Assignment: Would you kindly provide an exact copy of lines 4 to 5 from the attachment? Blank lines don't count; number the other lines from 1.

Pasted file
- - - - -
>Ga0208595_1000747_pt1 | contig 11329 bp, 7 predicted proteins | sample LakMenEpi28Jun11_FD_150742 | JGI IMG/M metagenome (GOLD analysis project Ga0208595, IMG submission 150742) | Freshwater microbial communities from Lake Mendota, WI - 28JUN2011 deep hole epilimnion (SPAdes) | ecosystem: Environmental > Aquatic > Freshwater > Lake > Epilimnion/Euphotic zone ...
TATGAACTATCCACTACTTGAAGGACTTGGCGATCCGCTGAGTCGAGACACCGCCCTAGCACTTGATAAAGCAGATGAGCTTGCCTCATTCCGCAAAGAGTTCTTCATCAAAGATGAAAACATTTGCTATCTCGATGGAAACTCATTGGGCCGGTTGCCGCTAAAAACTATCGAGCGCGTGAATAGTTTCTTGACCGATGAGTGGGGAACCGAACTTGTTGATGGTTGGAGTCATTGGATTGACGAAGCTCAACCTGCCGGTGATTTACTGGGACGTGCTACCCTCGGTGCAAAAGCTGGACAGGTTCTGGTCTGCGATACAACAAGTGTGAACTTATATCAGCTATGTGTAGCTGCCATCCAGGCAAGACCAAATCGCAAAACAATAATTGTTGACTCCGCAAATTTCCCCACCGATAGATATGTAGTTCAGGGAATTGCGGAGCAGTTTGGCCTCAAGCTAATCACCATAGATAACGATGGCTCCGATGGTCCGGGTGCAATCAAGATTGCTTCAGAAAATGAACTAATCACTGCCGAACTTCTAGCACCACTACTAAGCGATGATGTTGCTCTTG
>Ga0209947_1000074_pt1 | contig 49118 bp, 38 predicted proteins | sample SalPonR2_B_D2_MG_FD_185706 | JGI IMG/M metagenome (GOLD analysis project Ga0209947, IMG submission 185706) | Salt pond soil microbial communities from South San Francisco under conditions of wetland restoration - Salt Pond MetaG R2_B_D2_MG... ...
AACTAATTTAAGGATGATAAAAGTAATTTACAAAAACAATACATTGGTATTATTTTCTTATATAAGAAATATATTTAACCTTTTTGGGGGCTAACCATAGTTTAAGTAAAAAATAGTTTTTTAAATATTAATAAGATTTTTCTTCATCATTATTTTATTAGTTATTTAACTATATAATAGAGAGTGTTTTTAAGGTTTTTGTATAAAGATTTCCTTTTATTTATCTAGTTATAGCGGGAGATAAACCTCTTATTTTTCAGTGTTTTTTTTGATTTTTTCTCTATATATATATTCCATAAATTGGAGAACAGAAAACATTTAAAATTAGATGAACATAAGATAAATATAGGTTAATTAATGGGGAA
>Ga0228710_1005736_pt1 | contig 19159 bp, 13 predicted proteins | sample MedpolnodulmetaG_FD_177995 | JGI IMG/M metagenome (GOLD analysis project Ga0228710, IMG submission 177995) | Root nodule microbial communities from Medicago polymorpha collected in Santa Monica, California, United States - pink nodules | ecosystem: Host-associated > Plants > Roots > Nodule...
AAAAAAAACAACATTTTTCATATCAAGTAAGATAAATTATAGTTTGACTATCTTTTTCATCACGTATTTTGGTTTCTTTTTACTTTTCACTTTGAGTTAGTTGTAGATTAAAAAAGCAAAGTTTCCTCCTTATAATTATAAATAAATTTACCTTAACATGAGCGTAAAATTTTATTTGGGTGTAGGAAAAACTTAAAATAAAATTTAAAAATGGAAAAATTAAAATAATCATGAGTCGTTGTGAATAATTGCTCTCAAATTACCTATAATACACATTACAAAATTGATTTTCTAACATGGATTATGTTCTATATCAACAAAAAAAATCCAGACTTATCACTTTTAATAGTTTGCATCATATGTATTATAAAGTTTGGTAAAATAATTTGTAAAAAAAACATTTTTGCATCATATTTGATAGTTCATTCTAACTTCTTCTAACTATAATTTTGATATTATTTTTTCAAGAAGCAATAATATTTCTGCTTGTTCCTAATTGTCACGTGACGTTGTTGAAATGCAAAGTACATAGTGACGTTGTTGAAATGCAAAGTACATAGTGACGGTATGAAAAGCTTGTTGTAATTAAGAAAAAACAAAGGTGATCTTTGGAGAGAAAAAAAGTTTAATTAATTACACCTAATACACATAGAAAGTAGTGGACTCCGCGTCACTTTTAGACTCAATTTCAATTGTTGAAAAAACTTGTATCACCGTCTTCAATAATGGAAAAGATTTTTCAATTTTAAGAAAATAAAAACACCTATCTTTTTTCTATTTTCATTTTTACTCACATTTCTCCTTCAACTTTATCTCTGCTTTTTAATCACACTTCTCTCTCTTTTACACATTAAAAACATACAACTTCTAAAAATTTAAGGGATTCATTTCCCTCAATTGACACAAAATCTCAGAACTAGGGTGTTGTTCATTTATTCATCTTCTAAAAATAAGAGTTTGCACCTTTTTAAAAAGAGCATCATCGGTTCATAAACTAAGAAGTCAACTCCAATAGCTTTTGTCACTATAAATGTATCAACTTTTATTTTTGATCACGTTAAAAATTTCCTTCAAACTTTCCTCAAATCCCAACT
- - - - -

AACTAATTTAAGGATGATAAAAGTAATTTACAAAAACAATACATTGGTATTATTTTCTTATATAAGAAATATATTTAACCTTTTTGGGGGCTAACCATAGTTTAAGTAAAAAATAGTTTTTTAAATATTAATAAGATTTTTCTTCATCATTATTTTATTAGTTATTTAACTATATAATAGAGAGTGTTTTTAAGGTTTTTGTATAAAGATTTCCTTTTATTTATCTAGTTATAGCGGGAGATAAACCTCTTATTTTTCAGTGTTTTTTTTGATTTTTTCTCTATATATATATTCCATAAATTGGAGAACAGAAAACATTTAAAATTAGATGAACATAAGATAAATATAGGTTAATTAATGGGGAA
>Ga0228710_1005736_pt1 | contig 19159 bp, 13 predicted proteins | sample MedpolnodulmetaG_FD_177995 | JGI IMG/M metagenome (GOLD analysis project Ga0228710, IMG submission 177995) | Root nodule microbial communities from Medicago polymorpha collected in Santa Monica, California, United States - pink nodules | ecosystem: Host-associated > Plants > Roots > Nodule...